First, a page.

|"Sorry guys, can't transport through that mysterious cloud ... again ..."|
1. Say "Yes." Is it really such a big deal, in D&D, if a wizard has memorized a 5th level teleport spell instead of a cloudkill that could lay low a whole room full of lizardmen- and then uses that spell to deal with a deathtrap? Do you really think brute force solutions are only for combat? Do you realize that blocking these spells, which your player's wizard has memorized with no guarantee that they'll come in useful, forces her into a dumb damage-max mentality? Do you not have enough killer combats and lethal traps set up that the party should be applauded for finding a way around them, instead of booed for avoiding three hours' worth of pointless exercise in your dungeon jungle gym?
2. Say "Yes, but." There are error chances on teleportation, and at the most common levels in AD&D the caster can't take along more than one armored bodyguard. Casting ESP on someone will likely offend them and may not even work if they get a saving throw or think in an unknown language. Be familiar with the difficulties of each supposedly "broken" player approach, even come up with further twists, but don't knee-jerk away from them.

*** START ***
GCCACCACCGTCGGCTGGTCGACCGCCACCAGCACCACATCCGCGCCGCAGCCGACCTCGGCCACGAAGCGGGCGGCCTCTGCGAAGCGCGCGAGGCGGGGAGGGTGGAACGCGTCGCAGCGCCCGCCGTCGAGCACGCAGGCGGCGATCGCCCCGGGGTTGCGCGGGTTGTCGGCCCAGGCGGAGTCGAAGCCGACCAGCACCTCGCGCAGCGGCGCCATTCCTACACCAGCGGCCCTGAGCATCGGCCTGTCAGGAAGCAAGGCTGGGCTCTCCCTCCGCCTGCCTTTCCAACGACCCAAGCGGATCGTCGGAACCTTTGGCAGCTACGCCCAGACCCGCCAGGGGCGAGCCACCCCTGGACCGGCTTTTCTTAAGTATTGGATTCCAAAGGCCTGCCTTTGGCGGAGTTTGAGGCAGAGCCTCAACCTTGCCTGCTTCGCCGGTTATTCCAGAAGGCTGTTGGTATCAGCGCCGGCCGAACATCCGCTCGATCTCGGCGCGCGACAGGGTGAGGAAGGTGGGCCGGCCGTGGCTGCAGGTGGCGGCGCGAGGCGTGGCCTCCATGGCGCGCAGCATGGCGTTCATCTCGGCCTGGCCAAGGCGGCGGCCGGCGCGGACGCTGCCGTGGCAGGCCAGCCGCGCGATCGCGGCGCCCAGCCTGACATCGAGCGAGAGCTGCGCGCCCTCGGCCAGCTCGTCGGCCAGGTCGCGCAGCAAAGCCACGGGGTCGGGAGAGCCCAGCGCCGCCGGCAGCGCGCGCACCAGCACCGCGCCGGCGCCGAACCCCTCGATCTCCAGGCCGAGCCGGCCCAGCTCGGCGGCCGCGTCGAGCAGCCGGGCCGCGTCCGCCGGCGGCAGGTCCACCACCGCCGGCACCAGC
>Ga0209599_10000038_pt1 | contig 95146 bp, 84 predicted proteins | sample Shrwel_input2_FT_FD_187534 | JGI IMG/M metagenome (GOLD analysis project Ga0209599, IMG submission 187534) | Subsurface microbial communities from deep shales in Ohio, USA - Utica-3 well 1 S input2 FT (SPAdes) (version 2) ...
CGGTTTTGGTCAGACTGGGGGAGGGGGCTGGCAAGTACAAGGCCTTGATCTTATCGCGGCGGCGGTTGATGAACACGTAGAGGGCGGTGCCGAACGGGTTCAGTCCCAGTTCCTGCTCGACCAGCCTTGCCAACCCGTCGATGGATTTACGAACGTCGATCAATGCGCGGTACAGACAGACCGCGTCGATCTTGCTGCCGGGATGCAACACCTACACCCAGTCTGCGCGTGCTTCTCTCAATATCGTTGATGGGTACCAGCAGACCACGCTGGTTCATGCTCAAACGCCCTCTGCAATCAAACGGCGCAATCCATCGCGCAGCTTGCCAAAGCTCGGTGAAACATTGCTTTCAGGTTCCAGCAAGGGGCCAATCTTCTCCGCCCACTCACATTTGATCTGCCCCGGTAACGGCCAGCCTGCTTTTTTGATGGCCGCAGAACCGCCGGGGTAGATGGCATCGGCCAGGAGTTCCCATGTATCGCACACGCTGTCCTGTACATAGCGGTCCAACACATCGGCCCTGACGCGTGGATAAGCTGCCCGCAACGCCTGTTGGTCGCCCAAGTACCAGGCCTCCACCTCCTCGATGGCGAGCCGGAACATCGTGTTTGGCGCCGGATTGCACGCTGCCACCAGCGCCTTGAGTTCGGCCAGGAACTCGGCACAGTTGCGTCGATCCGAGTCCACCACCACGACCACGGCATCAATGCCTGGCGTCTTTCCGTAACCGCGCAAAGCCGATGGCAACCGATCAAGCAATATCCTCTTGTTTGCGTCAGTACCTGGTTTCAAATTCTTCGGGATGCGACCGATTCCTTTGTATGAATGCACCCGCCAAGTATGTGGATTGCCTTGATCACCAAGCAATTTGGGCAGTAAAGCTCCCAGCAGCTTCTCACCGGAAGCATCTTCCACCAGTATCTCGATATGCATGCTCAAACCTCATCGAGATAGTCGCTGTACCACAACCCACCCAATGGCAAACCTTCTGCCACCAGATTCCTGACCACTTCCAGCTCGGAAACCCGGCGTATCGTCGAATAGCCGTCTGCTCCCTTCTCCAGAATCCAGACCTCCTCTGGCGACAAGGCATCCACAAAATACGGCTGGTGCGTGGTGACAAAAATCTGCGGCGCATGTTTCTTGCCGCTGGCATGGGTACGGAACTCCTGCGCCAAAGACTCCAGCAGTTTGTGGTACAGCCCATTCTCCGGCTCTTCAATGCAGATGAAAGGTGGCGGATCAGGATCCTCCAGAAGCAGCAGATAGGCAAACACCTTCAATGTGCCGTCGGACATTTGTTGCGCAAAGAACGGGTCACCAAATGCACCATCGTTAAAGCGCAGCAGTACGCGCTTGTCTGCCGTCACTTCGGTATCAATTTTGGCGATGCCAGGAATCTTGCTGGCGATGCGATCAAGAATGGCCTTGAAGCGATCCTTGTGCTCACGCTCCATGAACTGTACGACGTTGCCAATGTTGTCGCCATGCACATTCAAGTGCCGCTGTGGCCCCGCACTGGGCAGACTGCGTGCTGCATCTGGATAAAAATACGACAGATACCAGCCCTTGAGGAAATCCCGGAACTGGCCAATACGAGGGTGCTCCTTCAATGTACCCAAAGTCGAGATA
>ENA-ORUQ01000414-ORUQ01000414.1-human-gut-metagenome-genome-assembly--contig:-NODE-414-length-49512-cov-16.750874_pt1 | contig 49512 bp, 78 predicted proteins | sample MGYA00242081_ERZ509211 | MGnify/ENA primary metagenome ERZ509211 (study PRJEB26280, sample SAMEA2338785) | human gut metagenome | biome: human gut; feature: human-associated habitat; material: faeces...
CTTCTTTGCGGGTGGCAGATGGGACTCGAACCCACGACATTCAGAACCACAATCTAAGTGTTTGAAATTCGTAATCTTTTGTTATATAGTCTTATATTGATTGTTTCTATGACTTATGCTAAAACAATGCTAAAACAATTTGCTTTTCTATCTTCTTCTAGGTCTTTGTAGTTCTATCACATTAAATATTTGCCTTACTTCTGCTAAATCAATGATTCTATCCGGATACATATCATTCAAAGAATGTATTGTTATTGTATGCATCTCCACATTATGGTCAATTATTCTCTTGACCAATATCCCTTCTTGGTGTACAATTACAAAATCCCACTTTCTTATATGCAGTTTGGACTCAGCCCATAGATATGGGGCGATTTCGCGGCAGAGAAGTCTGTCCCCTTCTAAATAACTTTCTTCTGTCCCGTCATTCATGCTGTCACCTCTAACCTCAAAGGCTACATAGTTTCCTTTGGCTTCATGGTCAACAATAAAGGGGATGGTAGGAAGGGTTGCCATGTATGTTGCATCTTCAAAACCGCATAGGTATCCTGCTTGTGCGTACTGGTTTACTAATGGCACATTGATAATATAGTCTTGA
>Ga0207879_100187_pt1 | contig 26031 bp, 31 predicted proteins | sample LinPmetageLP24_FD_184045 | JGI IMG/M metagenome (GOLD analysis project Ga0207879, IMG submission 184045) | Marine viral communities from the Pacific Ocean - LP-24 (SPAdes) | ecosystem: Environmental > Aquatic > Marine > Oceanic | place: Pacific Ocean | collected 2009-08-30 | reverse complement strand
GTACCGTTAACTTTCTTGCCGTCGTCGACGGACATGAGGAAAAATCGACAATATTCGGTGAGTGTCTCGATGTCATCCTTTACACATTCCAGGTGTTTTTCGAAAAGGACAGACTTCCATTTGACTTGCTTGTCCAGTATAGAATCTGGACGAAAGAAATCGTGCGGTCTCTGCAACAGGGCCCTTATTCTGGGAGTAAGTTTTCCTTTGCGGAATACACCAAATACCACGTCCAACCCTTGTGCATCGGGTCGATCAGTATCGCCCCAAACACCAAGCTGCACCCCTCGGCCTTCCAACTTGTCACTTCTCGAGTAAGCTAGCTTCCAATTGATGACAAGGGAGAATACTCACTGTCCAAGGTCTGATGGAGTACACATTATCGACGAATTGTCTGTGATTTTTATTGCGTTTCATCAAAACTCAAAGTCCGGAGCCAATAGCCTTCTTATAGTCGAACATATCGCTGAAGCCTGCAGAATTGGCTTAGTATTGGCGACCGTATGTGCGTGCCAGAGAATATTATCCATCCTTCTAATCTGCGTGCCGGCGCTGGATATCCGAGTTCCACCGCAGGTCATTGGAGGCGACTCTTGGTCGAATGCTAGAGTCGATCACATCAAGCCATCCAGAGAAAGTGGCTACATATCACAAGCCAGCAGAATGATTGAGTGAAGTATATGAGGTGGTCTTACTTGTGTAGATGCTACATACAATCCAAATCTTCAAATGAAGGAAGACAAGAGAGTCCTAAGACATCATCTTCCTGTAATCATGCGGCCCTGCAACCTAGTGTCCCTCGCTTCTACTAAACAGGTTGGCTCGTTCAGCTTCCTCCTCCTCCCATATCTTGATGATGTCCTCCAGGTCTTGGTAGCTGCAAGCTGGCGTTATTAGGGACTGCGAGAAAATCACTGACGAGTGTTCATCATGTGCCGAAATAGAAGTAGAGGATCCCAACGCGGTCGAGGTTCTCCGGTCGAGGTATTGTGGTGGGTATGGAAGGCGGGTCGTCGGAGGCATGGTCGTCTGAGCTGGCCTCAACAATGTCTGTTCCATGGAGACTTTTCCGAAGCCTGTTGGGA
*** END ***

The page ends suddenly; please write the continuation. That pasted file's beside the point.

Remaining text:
3. Flip the script. If a party can fly up to the window, passwall through the wall, move invisibly and silently while the archwizard is sleeping, and steal the fabled jewelled skull ... best believe someone can fly up to the party's stronghold, passwall through the wall, move invisibly and silently, and steal the skull back plus a whole bunch of other stuff.
4. Be naturalistic about security. So, in a world with such magic, what are the odds that someone has developed countermeasures, and that the stronghold or ruin has got them deployed? Some already exist; for instance, lead sheeting against ESP. Point is, the security measures should be explicable and part of the naturalistic concerns of the opposition, not handwaved in as "super powerful ancient magicks." Security measures are also more fun if they add more difficulty instead of shutting down attempts completely; the wizard's tower protected against flying by a pack of circling griffons, and against teleportation by etheral dimensional hounds that can follow teleport-tracks, Tindalos-style. And soon enough, if you're taking advantage of point number 3, the party will want to know how to protect themselves ....
5. Make spells increase fun, not kill it. This wasn't really available to the designers working within the lines of AD&D, but it's what I and all the rest of the old school players can achieve through house rule tinkering. Teleport is caster-only. ESP lets you detect only the presence of a sentient being, and if they fail a save, a couple of cryptic words from its stream of consciousness. Passwall - nuh uh, no way, though I do allow a high level spell that lets you turn a 10' cube of stone into oatmeal. But then you have to deal with whatever might follow you through, instead of having it neatly close up after you. And also, you have to deal with all that oatmeal.